On completion of the degree programme the student will be able to assess the energy and nutrient requirements of livestock for growth purposes, milk production and reproduction and assess the interaction between management, production, health and animal welfare in typical livestock production systems.
The degree programme gives students the required qualifications to be able to follow the teaching in the optional animal-oriented courses. The line concludes with a short or long experimentally-based thesis within primary animal production.
The line is targeted at careers in which knowledge of primary animal production plays a central role (for example as production advisors, teachers in agricultural colleges or in jobs in public administration or research).
The course will introduce the student to subjects and tools in the compulsory 10 ECTS courses Animal Production, Health and Welfare and Quantitative Animal Nutrition and Physiology. This includes anatomic characteristics, feedstuffs, nutrient digestion and evaluation, as well as an introduction to the ‘herd’ as an production systems where management, animal health, animal welfare and animal production inter-relate. The course is given during a 4 week intensive period immediately prior to these courses.
If you have a Danish bachelor's degree with a focus on animal science, you will not need to take this course. Please contact the student counselor if you want to know if this applies to you.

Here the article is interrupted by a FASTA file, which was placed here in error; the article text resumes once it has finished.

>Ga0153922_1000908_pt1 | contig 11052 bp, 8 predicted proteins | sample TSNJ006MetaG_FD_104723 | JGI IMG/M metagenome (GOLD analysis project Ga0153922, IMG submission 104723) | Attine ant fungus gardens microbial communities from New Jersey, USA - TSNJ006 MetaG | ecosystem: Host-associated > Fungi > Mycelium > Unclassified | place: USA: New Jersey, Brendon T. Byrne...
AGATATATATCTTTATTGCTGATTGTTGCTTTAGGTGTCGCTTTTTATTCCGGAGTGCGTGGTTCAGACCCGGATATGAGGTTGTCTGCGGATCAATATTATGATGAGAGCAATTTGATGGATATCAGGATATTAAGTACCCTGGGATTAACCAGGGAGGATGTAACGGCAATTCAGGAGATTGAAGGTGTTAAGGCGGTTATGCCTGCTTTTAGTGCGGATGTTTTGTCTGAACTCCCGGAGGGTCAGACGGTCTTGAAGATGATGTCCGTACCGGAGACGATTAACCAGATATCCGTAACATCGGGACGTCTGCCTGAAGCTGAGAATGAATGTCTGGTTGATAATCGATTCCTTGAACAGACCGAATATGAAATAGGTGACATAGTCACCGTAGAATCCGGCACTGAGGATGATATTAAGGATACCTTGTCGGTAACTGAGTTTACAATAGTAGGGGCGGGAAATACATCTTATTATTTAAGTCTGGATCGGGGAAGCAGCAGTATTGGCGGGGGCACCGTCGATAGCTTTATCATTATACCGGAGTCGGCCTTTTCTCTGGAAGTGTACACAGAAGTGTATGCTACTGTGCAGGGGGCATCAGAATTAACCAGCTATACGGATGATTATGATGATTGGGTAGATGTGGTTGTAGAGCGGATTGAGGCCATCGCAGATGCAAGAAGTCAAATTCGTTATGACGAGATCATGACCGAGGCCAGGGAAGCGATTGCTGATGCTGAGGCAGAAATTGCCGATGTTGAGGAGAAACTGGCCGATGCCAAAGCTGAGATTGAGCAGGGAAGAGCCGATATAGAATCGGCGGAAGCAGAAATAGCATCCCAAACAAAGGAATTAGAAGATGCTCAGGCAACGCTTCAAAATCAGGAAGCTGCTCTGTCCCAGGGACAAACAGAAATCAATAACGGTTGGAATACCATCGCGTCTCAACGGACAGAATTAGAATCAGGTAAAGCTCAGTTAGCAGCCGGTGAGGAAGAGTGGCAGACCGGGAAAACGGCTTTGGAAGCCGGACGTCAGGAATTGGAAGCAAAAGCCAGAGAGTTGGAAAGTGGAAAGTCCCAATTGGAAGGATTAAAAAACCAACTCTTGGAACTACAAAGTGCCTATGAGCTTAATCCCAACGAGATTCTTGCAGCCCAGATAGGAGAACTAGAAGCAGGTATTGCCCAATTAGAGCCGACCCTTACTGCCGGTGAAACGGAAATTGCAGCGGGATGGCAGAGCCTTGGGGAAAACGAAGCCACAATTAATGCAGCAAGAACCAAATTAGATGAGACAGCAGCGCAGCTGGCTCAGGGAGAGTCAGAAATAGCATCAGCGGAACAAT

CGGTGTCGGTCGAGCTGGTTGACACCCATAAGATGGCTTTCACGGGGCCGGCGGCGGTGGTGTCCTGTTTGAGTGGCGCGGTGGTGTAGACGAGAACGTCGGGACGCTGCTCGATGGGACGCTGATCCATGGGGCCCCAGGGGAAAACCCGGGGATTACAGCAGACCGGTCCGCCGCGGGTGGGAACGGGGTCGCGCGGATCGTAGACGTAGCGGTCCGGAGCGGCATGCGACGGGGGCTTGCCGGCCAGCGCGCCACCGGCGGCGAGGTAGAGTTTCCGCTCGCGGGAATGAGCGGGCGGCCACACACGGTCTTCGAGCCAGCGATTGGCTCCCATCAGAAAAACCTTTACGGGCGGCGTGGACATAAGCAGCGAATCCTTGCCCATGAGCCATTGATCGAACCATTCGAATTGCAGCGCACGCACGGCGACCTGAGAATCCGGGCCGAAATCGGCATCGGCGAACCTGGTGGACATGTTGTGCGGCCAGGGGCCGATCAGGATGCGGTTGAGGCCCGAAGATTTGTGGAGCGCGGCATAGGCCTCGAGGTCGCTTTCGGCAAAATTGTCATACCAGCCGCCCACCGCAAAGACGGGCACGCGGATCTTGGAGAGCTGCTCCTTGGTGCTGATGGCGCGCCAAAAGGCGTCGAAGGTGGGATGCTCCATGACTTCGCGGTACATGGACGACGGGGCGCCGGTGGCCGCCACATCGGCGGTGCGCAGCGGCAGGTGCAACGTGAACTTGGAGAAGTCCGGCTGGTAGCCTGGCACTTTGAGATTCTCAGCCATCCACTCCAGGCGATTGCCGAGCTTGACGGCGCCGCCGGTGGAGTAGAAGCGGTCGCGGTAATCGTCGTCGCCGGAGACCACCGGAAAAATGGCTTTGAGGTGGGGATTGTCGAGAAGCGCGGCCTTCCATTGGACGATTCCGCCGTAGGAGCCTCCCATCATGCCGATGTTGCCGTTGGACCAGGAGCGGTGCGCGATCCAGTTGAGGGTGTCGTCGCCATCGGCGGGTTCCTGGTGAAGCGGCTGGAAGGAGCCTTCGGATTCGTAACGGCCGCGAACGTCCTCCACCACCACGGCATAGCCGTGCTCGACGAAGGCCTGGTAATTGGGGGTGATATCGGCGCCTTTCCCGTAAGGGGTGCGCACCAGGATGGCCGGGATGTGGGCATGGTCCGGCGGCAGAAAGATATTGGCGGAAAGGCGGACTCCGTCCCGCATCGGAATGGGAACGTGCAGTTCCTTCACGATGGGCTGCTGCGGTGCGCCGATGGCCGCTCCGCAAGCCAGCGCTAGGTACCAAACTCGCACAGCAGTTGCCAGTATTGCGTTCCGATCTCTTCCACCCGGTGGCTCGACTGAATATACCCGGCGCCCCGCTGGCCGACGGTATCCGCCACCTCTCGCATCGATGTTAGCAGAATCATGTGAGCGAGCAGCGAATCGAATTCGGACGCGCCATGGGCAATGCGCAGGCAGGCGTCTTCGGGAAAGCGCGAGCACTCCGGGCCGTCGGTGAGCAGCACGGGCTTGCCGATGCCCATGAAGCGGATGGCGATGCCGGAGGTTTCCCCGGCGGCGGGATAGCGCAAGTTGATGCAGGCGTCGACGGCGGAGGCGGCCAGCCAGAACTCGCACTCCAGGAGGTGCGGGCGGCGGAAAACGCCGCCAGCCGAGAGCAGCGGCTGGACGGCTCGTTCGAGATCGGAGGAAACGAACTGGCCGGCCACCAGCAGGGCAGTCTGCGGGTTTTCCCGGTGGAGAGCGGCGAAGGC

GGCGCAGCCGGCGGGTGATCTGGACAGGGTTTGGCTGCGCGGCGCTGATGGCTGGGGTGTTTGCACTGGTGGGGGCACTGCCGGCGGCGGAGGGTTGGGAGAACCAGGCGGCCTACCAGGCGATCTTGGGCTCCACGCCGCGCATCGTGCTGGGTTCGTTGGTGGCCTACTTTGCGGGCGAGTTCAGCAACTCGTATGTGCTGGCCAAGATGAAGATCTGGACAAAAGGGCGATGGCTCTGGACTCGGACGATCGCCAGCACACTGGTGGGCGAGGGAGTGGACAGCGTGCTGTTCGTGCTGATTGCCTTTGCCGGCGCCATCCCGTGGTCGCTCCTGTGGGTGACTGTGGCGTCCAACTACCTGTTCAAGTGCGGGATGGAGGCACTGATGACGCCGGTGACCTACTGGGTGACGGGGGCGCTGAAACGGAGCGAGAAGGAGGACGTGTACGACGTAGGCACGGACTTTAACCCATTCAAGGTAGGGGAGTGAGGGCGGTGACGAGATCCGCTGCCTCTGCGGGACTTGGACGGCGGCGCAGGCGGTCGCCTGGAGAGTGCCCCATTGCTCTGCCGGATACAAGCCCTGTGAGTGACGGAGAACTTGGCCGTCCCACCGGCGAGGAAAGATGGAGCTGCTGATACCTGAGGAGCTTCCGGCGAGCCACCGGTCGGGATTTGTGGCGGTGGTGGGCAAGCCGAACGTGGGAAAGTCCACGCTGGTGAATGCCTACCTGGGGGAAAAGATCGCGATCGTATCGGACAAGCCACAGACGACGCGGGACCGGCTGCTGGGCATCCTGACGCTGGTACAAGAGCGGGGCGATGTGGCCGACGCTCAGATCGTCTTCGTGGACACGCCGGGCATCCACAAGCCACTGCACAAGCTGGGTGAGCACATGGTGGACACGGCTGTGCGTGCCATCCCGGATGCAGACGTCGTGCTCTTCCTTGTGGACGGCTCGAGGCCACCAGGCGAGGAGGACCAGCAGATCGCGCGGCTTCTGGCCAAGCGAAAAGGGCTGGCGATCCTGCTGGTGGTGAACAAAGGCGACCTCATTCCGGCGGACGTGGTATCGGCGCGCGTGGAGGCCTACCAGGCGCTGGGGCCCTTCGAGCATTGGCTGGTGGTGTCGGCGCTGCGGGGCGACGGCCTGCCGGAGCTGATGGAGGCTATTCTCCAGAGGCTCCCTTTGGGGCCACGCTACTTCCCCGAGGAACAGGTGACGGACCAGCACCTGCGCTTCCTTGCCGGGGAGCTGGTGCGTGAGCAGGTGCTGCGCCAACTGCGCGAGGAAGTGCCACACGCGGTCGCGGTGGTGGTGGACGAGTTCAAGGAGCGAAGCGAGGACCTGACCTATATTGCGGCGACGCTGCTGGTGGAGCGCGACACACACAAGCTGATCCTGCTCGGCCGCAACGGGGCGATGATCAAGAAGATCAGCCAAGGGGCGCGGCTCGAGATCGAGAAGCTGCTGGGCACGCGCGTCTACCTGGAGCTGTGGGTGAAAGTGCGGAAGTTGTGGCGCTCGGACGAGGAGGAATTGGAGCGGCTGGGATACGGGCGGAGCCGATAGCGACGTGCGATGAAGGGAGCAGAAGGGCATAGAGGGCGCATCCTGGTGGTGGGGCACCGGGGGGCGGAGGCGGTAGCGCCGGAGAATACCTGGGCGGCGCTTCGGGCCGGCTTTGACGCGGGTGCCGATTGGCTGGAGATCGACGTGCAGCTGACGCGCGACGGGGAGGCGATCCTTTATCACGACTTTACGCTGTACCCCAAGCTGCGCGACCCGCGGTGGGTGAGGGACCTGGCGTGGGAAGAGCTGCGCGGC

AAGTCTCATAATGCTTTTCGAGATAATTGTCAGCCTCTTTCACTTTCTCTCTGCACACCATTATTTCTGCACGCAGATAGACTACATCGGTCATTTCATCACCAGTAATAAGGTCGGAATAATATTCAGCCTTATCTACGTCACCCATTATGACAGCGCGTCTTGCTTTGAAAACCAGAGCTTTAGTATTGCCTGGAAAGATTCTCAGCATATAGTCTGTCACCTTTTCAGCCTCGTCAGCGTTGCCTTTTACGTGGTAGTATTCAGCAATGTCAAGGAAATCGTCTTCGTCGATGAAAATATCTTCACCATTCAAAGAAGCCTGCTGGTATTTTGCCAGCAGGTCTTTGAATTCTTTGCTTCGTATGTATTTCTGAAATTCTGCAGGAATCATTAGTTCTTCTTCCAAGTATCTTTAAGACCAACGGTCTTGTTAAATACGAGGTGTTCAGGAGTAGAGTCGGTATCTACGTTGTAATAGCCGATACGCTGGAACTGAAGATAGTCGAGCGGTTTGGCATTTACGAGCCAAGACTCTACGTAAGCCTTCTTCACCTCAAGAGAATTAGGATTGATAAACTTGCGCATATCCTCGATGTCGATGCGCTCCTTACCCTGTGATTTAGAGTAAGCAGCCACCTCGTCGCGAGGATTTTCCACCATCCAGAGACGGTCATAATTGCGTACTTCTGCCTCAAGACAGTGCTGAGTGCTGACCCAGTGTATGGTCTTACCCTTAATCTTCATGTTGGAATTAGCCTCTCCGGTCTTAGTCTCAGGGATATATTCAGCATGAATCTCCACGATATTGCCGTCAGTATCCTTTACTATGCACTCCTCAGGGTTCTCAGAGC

In this course you follow the nutrient chain from the initial content in different animal feeds to the content in the final animal products such as milk, meat, eggs and fur.
The studies will be project-oriented and focus on a number of nutrients in the different feeds, how these nutrients are digested in the gastrointestinal tract and absorbed in different farm animals, and how the nutrients are distributed between, for example, milk production in the udder and growth.
You will subsequently be able to assess whether the nutrient requirements of the animals have been met for various feeding strategies.
Livestock production systems have an important part to play in a world where the consumption of animal food products is on the increase. A modern livestock production makes very large demands on the producer, who must combine an efficient production with good animal health and welfare. The course focuses on the principal factors affecting the interaction between production, health and welfare in modern livestock herds.